In view of these principles, the present case sounds the note of midVictorian individualism in its most objectionable form. A traveller surrendered her ticket to the conductor of the first of two railroads over which she was making a through trip and neglected to receive a voucher in return. The ticket, which was offered bonâ fide and accepted without objection, was not in fact good. Recovery for physical suffering caused by insults from the conductor of the defendant second railroad was refused on the ground that there was no contract on which to base an action. It may be admitted that the defendant's conductor could have ejected the plaintiff upon her inability to produce a voucher if she refused to pay her fare.12 But permitting her to remain and then insulting her is indefensible, for she had the same right to be protected from the insults of the defendant's servants as any other person rightfully on the train.13 To place the victim of a mistake in the position of a trespasser is indeed an unfortunate result, and shows in what a position the law finds itself when it abandons the conception of status and adopts that of contract.

11 Three recent cases show various methods of approach to this problem. In Middleton v. Whitridge, 52 N. Y. L. J. 1621 (N. Y. Ct. of App.), the court held that there was an added duty imposed on a carrier to care for a passenger who became sick on the journey. It was said that “that duty springs from the contract to carry safely” but that “of course the carrier is not bound" without notice. Such a distinction shows that the “contract” the court is talking about is only the duty imposed by the law. The Supreme Court of Arkansas in an analogous case, Weirling v. St. Louis, 1. N. & S. R., 171 S. W.901, laid no emphasis on the contract of carriage, but the duty of the carrier is put rather on relational grounds. And in Gilkerson v. Atlantic Coast Linc R. Co., 83 S. E. 592 (S. C.) it was held that there was a duty upon a carrier to wake a passenger in order to allow him to alight at his destination when the conductor had agreed to do this.

12 See Delaware, L. & W. Ry.v. Bullock, 60 N. J. L. 24, 36 Atl. 773, “The right of the company was to refuse to carry him under existing conditions."

13 See Delaware, L. & W. R. v. Trautwein, 52 N. J. L. 169, 19 Atl. 178, "The duty of persons engaged in these public employments to safely and securely carry is independent of contract. It is a duty imposed by law from considerations of public policy, and arises from the fact that persons or property are received in the course of the business of such employments.” And see Marshall v. York, N. & B. Ry., 11 C. B. 655; Carroll v. Staten Island R., 58 N. Y. 126. The person injured need not be a "passenger” in order to recover. Bradford v. Boston & Maine R., 160 Mass. 392, 35 N. E. 1131. It is enough to make the carrier liable that the person injured was rightfully there. See Hale v. Grand Trunk Ry., 60 Vt. 605, 15 Atl. 300; Philadelphia & Reading R. v. Derby, 14 How. (U. S.) 468. It is a general rule of railroads that persons need not purchase tickets until after they get on the train, and yet they have all the rights of passengers before fare is collected.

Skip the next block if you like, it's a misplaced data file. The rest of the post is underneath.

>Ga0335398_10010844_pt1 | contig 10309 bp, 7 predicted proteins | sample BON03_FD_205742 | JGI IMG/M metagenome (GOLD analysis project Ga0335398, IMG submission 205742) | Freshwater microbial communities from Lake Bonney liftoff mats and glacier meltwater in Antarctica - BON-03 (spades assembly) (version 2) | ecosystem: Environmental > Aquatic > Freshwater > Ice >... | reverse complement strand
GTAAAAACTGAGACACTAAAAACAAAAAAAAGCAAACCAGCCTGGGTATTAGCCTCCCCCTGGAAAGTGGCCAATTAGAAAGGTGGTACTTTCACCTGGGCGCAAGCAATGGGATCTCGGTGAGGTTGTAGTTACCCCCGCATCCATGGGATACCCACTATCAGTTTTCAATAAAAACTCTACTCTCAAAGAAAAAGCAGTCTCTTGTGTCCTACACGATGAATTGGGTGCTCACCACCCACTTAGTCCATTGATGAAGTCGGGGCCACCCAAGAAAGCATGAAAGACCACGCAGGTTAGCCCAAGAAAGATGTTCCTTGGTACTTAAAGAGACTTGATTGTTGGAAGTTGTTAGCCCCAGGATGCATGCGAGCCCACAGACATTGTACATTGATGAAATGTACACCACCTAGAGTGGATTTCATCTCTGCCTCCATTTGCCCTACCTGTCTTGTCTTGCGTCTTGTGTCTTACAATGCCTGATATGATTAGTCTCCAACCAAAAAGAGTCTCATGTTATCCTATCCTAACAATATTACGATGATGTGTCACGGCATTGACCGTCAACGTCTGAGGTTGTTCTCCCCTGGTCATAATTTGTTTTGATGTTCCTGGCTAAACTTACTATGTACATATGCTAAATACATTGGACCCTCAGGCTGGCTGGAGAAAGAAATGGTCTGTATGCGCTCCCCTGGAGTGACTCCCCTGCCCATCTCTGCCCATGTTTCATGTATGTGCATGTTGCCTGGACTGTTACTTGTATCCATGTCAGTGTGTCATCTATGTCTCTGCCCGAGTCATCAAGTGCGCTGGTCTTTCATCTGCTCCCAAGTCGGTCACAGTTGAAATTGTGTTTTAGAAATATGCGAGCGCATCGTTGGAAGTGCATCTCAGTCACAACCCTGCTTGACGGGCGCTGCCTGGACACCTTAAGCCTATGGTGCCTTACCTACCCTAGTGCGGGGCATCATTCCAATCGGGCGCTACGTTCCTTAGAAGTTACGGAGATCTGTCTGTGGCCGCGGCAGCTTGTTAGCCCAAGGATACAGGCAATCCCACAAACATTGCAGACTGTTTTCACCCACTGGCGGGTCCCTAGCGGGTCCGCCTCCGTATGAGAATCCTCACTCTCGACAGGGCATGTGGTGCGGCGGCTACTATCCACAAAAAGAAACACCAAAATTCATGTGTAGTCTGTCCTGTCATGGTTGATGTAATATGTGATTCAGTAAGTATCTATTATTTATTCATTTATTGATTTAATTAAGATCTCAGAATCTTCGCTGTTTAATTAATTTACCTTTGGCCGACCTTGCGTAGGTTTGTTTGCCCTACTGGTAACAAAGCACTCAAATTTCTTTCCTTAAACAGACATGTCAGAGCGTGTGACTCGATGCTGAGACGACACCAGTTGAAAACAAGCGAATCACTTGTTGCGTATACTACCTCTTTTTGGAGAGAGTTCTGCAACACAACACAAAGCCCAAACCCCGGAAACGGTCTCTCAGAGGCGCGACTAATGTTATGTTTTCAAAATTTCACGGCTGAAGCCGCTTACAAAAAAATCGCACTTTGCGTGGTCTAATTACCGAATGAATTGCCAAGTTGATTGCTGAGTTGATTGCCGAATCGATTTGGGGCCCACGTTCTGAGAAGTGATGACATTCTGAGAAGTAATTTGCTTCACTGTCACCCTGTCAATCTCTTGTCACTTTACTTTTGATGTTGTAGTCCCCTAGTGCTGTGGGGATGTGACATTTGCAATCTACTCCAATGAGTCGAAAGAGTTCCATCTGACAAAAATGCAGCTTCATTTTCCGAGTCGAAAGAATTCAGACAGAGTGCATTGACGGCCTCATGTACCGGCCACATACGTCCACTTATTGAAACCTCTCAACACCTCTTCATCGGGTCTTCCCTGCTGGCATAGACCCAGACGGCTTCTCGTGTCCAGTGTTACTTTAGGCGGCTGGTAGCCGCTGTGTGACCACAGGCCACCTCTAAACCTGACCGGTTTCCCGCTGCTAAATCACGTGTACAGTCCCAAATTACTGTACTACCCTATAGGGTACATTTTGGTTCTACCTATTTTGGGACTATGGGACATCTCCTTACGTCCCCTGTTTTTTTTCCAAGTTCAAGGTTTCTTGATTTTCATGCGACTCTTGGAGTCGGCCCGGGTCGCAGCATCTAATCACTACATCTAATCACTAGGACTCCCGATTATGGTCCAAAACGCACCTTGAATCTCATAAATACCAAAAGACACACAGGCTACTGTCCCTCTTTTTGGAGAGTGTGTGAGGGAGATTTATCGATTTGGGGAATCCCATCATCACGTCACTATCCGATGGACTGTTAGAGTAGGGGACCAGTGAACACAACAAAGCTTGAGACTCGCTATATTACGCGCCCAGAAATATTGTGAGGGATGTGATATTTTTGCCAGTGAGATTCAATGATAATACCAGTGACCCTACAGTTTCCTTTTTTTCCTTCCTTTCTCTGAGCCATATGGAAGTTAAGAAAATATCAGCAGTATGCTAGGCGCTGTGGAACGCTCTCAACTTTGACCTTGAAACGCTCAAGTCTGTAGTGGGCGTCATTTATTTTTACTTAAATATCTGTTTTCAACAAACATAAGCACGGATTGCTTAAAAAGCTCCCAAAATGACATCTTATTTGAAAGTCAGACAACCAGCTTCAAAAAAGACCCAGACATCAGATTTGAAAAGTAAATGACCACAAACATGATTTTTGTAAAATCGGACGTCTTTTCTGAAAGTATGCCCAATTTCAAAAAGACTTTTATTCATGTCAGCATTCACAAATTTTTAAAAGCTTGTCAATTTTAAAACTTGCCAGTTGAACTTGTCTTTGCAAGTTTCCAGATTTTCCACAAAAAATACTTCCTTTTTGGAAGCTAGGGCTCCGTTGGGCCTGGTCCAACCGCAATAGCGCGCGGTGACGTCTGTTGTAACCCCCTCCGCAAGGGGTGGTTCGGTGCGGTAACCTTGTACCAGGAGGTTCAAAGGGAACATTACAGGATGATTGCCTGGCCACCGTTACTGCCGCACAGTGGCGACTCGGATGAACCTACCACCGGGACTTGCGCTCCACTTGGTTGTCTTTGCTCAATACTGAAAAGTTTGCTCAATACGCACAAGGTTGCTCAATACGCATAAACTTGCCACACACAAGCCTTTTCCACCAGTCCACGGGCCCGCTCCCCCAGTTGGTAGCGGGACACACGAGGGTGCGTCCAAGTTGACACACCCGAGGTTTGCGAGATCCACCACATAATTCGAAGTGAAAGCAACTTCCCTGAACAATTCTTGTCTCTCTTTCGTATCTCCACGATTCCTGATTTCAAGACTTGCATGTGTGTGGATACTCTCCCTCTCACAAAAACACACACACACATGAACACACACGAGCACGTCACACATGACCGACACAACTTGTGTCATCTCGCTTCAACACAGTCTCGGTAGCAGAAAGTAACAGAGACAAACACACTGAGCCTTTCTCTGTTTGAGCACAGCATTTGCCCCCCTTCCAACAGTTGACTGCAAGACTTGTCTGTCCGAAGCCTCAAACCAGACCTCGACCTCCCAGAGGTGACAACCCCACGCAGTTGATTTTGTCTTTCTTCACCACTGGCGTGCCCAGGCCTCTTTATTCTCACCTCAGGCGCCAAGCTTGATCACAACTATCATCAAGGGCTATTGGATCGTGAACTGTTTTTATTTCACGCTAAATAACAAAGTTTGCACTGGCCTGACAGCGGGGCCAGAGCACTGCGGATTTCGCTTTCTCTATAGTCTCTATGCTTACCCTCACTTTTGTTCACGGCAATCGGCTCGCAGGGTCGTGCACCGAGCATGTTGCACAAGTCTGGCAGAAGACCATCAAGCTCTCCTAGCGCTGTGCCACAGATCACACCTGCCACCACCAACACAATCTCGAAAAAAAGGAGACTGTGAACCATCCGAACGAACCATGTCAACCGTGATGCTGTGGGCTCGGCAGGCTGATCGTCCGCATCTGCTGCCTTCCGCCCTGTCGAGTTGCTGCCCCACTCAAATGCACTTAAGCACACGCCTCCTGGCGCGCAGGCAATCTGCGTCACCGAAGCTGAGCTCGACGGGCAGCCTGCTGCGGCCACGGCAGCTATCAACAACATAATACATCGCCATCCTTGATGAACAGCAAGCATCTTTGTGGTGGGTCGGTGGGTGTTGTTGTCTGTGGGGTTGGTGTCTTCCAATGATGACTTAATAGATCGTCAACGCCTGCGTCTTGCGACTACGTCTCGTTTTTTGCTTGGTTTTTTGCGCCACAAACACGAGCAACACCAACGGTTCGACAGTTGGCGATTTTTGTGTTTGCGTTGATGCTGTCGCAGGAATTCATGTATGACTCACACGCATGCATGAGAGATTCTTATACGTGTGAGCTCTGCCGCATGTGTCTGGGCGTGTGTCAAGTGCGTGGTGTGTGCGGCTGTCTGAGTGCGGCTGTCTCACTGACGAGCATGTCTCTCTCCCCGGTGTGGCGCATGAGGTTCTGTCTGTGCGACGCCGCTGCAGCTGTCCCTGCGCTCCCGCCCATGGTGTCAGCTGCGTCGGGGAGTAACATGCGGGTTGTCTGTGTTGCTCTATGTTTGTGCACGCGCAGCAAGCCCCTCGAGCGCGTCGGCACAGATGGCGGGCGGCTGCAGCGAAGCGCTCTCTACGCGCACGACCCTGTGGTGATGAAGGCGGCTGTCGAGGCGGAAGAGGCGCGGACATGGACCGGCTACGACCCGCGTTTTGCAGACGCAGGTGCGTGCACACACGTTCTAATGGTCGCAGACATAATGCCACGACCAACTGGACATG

AGENCY — NATURE AND INCIDENTS OF THE RELATION SALE BY AGENT TO HIMSELF. The defendant employed the plaintiff as agent to sell land at a certain minimum price, the agent to have as commission everything above that price. The plaintiff tendered the price himself and asked for a conveyance, but the defendant refused. The plaintiff now seeks specific performance. Held, that specific performance will be granted. Hulton v. Sherrard, 150 N. W. 135 (Mich.).

An agent owes the highest duty of loyalty to his principal, and therefore an agent to sell cannot himself become the buyer. McNutt v. Dix, 83 Mich. 328, 47 N. W. 212; Porter v. Woodruff, 36 N. J. Eq. 174; Rockford Watch Co. v. Manifold, 36 Neb. 801, 55 N. W. 236. It has been suggested, however, that where the price is fixed and leaves the agent no discretion he may act for both buyer and seller. See Empire State Ins. Co. v. American Central Ins. Co., 138 N. Y. 446, 449, 34 N. E. 200, 201. Whatever may be the merits of such a doctrine, the principal case seems unimpeachable. By express agreement the agent was to act for himself after the price stipulated for by the principal was reached, and accordingly, he had no interest against his duty. To say that the contract should be voidable because the agent might be tempted to sell to an unwelcome purchaser would be entirely too fanciful an objection. Synott v. Shaughnessy, 2 Ida. 111, 7 Pac. 82.